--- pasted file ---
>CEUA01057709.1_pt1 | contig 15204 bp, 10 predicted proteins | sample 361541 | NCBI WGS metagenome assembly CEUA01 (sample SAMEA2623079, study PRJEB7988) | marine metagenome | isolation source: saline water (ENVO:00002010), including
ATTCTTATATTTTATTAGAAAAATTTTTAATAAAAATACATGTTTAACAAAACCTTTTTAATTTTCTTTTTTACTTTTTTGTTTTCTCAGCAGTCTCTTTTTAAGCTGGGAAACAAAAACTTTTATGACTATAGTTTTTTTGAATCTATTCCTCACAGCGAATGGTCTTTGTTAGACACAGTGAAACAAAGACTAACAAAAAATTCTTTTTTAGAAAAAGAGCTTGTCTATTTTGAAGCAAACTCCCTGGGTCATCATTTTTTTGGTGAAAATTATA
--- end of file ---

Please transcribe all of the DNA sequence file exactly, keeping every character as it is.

>CEUA01057709.1_pt1 | contig 15204 bp, 10 predicted proteins | sample 361541 | NCBI WGS metagenome assembly CEUA01 (sample SAMEA2623079, study PRJEB7988) | marine metagenome | isolation source: saline water (ENVO:00002010), including
ATTCTTATATTTTATTAGAAAAATTTTTAATAAAAATACATGTTTAACAAAACCTTTTTAATTTTCTTTTTTACTTTTTTGTTTTCTCAGCAGTCTCTTTTTAAGCTGGGAAACAAAAACTTTTATGACTATAGTTTTTTTGAATCTATTCCTCACAGCGAATGGTCTTTGTTAGACACAGTGAAACAAAGACTAACAAAAAATTCTTTTTTAGAAAAAGAGCTTGTCTATTTTGAAGCAAACTCCCTGGGTCATCATTTTTTTGGTGAAAATTATA